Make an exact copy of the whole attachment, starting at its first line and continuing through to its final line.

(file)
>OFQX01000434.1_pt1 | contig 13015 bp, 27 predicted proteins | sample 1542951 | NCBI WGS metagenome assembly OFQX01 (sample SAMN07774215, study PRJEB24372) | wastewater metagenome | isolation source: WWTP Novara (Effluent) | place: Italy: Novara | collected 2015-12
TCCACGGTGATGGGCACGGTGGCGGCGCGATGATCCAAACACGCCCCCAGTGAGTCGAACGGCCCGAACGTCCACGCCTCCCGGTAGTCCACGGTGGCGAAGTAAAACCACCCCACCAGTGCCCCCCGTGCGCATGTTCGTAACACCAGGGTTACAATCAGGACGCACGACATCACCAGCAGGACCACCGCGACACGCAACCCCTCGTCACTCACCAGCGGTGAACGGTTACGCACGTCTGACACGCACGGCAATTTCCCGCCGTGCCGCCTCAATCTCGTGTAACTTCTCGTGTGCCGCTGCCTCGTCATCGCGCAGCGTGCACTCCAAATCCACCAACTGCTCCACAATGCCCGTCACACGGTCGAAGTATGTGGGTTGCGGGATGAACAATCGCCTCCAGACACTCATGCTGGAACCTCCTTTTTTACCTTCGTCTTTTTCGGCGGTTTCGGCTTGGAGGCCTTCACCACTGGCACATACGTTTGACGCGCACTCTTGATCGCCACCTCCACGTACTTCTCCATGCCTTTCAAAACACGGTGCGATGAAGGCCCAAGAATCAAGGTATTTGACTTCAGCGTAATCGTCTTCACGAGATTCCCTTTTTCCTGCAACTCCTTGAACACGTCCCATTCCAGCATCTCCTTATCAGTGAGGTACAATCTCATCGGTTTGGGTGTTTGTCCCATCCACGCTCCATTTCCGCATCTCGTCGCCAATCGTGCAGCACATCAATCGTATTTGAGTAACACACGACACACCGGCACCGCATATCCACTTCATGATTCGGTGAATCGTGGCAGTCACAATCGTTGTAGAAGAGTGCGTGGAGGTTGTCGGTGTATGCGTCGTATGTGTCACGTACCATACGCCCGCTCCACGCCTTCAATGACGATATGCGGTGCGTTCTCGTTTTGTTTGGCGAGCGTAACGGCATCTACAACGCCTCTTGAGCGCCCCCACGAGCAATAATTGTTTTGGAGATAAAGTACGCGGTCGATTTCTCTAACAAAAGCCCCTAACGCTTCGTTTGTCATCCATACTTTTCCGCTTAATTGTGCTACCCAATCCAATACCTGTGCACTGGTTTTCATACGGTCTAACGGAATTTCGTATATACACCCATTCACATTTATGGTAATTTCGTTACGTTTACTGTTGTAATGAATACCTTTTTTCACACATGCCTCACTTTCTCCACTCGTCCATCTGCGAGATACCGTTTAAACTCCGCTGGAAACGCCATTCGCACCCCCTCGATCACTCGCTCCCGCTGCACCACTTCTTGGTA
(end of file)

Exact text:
>OFQX01000434.1_pt1 | contig 13015 bp, 27 predicted proteins | sample 1542951 | NCBI WGS metagenome assembly OFQX01 (sample SAMN07774215, study PRJEB24372) | wastewater metagenome | isolation source: WWTP Novara (Effluent) | place: Italy: Novara | collected 2015-12
TCCACGGTGATGGGCACGGTGGCGGCGCGATGATCCAAACACGCCCCCAGTGAGTCGAACGGCCCGAACGTCCACGCCTCCCGGTAGTCCACGGTGGCGAAGTAAAACCACCCCACCAGTGCCCCCCGTGCGCATGTTCGTAACACCAGGGTTACAATCAGGACGCACGACATCACCAGCAGGACCACCGCGACACGCAACCCCTCGTCACTCACCAGCGGTGAACGGTTACGCACGTCTGACACGCACGGCAATTTCCCGCCGTGCCGCCTCAATCTCGTGTAACTTCTCGTGTGCCGCTGCCTCGTCATCGCGCAGCGTGCACTCCAAATCCACCAACTGCTCCACAATGCCCGTCACACGGTCGAAGTATGTGGGTTGCGGGATGAACAATCGCCTCCAGACACTCATGCTGGAACCTCCTTTTTTACCTTCGTCTTTTTCGGCGGTTTCGGCTTGGAGGCCTTCACCACTGGCACATACGTTTGACGCGCACTCTTGATCGCCACCTCCACGTACTTCTCCATGCCTTTCAAAACACGGTGCGATGAAGGCCCAAGAATCAAGGTATTTGACTTCAGCGTAATCGTCTTCACGAGATTCCCTTTTTCCTGCAACTCCTTGAACACGTCCCATTCCAGCATCTCCTTATCAGTGAGGTACAATCTCATCGGTTTGGGTGTTTGTCCCATCCACGCTCCATTTCCGCATCTCGTCGCCAATCGTGCAGCACATCAATCGTATTTGAGTAACACACGACACACCGGCACCGCATATCCACTTCATGATTCGGTGAATCGTGGCAGTCACAATCGTTGTAGAAGAGTGCGTGGAGGTTGTCGGTGTATGCGTCGTATGTGTCACGTACCATACGCCCGCTCCACGCCTTCAATGACGATATGCGGTGCGTTCTCGTTTTGTTTGGCGAGCGTAACGGCATCTACAACGCCTCTTGAGCGCCCCCACGAGCAATAATTGTTTTGGAGATAAAGTACGCGGTCGATTTCTCTAACAAAAGCCCCTAACGCTTCGTTTGTCATCCATACTTTTCCGCTTAATTGTGCTACCCAATCCAATACCTGTGCACTGGTTTTCATACGGTCTAACGGAATTTCGTATATACACCCATTCACATTTATGGTAATTTCGTTACGTTTACTGTTGTAATGAATACCTTTTTTCACACATGCCTCACTTTCTCCACTCGTCCATCTGCGAGATACCGTTTAAACTCCGCTGGAAACGCCATTCGCACCCCCTCGATCACTCGCTCCCGCTGCACCACTTCTTGGTA